Opinion Blog

Ask a Psychologist

Helping Students Thrive Now

Angela Duckworth and other behavioral-science experts offer advice to teachers based on scientific research. Read more from this blog.

Teaching Opinion

How to Use Praise to Motivate Students Effectively

By Ayelet Fishbach — February 09, 2022 2 min read
How should I use praise to reward students?
  • Save to favorites
  • Print

How should I use praise to reward students?

Who doesn’t like praise? But there are ways to make it more effective. Here’s something I wrote recently about the topic for Character Lab as a Tip of the Week:

“What beautiful music!” I exclaim as my 9-year-old son practices violin. He’s used to this praise; I give compliments like that most days. But every once in a while I skip it, and when I do, I can see the disappointment on his face when he’s finished.

Am I a bad mom? Conventional wisdom says that consistency is key to parenting, since it enables your child to predict how you’ll react, leading to good behavior. And it’s true that children need some level of predictability in their lives, particularly when it comes to discipline.

But research suggests that inconsistent gifts and praise can have a greater effect on motivation. While we all like to live in a predictable world, we often respond more strongly to unpredictable rewards.

In one experiment, my colleagues and I told participants they’d be paid if they could drink about one-and-a-half quarts of water in two minutes or less. In one condition, we offered people a $2 fixed reward. In another, there was an uncertain reward of either $2 or $1. The certain reward was a better deal, yet many more people successfully met the challenge when assigned an uncertain reward. Resolving the uncertainty—whether they would win $1 or $2—was significantly more motivating than winning $2 for sure.

There are several reasons why uncertainty is motivating. First, what scientists call “intermittent reinforcement"—rewarding behavior on some but not all occasions—makes it harder to know when rewards will show up. If you very often, but don’t always, praise students for completing their work, they’ll keep up the good behavior in the hopes of receiving praise the next time.

Second, uncertain incentives are challenging, and challenge is motivating. So, for example, athletes stay motivated because of—not in spite of—the fact that victory is never assured.

Finally, uncertainty can be exciting. Think about the appeal of lotteries. Not knowing whether or not you’ll win a prize makes you excited to play. Resolving uncertainty is psychologically rewarding.

Don’t assume that if kids are always praised for finishing their work, they’ll be more likely to do it.

Do compliment young people for a job well done, just not every time. And pick rewards out of a hat when they complete tasks—the surprise prize might keep everyone motivated to get things done.

The opinions expressed in Ask a Psychologist: Helping Students Thrive Now are strictly those of the author(s) and do not reflect the opinions or endorsement of Editorial Projects in Education, or any of its publications.

Events

This content is provided by our sponsor. It is not written by and does not necessarily reflect the views of Education Week's editorial staff.
Sponsor
Budget & Finance Webinar
Innovative Funding Models: A Deep Dive into Public-Private Partnerships
Discover how innovative funding models drive educational projects forward. Join us for insights into effective PPP implementation.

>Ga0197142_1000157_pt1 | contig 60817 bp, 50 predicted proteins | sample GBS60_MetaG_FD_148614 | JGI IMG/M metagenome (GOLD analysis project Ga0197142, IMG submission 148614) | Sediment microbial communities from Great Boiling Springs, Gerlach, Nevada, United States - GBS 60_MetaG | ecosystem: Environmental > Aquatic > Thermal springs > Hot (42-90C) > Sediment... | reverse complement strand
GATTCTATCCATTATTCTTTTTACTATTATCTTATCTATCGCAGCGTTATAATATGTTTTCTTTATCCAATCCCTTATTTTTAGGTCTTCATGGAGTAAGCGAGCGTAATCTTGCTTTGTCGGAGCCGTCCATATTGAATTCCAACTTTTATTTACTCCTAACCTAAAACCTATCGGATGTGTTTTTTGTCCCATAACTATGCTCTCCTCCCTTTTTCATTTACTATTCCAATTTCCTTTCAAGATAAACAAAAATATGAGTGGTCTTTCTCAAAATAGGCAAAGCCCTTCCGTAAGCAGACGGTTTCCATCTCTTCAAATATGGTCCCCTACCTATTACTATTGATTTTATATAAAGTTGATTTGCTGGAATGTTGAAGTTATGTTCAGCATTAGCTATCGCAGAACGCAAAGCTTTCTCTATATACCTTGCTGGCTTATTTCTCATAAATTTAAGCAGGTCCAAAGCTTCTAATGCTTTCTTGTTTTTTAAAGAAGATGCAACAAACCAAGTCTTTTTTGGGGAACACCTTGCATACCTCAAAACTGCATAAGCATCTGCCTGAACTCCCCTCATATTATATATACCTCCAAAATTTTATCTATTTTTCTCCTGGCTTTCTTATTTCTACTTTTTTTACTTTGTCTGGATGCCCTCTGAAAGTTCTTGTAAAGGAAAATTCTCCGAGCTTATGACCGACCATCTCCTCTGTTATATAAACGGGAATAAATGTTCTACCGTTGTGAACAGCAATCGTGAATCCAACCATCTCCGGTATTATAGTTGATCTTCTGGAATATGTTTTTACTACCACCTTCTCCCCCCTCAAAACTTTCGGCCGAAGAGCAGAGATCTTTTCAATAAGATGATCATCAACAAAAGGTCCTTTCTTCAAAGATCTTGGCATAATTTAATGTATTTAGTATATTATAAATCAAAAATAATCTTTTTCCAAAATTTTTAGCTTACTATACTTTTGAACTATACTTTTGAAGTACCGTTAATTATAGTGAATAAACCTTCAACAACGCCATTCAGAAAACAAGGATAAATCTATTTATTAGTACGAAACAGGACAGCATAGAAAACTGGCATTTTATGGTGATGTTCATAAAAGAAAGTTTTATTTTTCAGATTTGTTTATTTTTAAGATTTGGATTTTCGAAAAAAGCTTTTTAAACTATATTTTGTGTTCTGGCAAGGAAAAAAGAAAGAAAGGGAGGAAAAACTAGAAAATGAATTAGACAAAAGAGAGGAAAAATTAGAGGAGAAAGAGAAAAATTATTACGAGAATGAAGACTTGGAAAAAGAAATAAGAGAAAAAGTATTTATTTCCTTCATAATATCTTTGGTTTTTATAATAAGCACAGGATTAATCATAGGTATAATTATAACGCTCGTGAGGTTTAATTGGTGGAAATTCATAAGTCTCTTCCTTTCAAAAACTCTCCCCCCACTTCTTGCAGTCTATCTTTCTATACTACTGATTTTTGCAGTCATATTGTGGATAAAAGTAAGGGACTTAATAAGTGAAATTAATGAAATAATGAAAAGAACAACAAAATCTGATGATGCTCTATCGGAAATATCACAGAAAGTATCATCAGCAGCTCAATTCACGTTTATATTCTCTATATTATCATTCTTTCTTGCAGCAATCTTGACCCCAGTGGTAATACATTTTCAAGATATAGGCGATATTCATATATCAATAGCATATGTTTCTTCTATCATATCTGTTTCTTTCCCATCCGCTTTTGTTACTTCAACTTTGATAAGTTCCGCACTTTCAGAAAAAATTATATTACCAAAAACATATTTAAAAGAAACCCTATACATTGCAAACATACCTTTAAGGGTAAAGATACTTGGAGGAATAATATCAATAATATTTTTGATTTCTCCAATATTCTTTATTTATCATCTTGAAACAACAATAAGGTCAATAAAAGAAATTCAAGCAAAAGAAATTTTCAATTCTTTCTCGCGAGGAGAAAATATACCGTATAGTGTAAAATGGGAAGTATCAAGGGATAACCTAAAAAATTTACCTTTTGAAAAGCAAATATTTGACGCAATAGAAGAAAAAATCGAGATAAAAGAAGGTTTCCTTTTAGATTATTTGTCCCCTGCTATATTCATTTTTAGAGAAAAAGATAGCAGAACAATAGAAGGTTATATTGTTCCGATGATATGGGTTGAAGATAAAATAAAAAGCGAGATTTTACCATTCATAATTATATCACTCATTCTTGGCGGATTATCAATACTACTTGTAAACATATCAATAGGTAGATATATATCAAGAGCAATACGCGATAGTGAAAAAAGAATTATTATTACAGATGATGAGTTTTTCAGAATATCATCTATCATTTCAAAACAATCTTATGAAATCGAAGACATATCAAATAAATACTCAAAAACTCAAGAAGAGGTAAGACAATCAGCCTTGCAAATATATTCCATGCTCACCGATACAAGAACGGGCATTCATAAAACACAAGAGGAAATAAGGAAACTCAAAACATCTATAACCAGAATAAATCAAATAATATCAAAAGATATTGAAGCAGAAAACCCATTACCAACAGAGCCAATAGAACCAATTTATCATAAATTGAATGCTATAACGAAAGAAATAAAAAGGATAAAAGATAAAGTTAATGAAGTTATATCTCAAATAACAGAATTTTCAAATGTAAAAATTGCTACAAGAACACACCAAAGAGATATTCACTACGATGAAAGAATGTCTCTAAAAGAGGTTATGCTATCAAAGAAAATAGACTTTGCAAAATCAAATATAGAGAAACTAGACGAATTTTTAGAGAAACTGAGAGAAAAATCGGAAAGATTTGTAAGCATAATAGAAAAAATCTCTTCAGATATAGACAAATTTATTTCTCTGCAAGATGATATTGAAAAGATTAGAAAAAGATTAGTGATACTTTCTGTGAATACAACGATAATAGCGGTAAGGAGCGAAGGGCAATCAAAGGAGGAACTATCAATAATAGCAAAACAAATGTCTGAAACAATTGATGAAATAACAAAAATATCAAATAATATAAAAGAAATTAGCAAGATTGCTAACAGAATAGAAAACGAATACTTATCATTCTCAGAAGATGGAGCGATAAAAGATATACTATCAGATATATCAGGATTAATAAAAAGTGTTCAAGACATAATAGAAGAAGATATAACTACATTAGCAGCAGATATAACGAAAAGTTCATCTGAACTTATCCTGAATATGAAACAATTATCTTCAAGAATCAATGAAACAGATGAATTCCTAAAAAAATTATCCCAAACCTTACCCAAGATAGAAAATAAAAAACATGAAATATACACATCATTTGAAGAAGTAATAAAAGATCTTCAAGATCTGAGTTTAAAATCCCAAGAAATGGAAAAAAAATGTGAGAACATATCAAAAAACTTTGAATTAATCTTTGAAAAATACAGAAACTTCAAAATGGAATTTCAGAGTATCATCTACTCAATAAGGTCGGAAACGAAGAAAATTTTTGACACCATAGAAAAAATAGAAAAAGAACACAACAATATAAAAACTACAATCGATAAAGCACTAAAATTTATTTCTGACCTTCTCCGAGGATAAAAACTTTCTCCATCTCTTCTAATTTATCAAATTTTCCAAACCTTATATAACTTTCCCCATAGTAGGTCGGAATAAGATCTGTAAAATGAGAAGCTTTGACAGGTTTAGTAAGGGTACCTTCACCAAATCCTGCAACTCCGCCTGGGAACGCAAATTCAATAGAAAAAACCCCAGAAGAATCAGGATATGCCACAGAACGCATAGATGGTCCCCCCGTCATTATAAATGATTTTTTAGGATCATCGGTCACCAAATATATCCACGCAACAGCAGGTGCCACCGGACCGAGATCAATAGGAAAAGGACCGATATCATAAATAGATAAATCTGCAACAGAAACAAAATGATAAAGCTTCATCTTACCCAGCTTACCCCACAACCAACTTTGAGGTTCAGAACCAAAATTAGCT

Content provided by Follett Learning
Budget & Finance Webinar Staffing Schools After ESSER: What School and District Leaders Need to Know
Join our newsroom for insights on investing in critical student support positions as pandemic funds expire.
This content is provided by our sponsor. It is not written by and does not necessarily reflect the views of Education Week's editorial staff.
Sponsor
Student Achievement Webinar
How can districts build sustainable tutoring models before the money runs out?
District leaders, low on funds, must decide: broad support for all or deep interventions for few? Let's discuss maximizing tutoring resources.
Content provided by Varsity Tutors for Schools

EdWeek Top School Jobs

Teacher Jobs
Search over ten thousand teaching jobs nationwide — elementary, middle, high school and more.
View Jobs
Principal Jobs
Find hundreds of jobs for principals, assistant principals, and other school leadership roles.
View Jobs
Administrator Jobs
Over a thousand district-level jobs: superintendents, directors, more.
View Jobs
Support Staff Jobs
Search thousands of jobs, from paraprofessionals to counselors and more.
View Jobs

Read Next

Teaching Opinion Better Classroom Management Can't Wait. How to Make Changes Now
The three “truths” about managing student behavior that every teacher should unlearn today.
Andrew Kwok
4 min read
A grid of classroom elements with lines flowing in and out of the segments.
iStock/Getty Images + Education Week
Teaching Opinion 4 Instructional Strategies Teachers Can Count On
Students can understand more challenging concepts when they have multiple opportunities to see how the content relates to other standards.
12 min read
Images shows colorful speech bubbles that say "Q," "&," and "A."
iStock/Getty
Teaching Opinion 4 Ways to Use Student Curiosity to Deepen Learning
These intentional shifts in the classroom can help teachers foster engagement and inquiry, writes a learning specialist.
Ben Talsma
4 min read
Kid Characters Observe Sky with Moon, Milky Way and Reach for the stars!
iStock/Getty Images
Teaching Opinion 5 Simple Tips for Making an Outsized Impact on Students
There are a few things you can do at the start of a lesson to build student trust.
10 min read
Images shows colorful speech bubbles that say "Q," "&," and "A."
iStock/Getty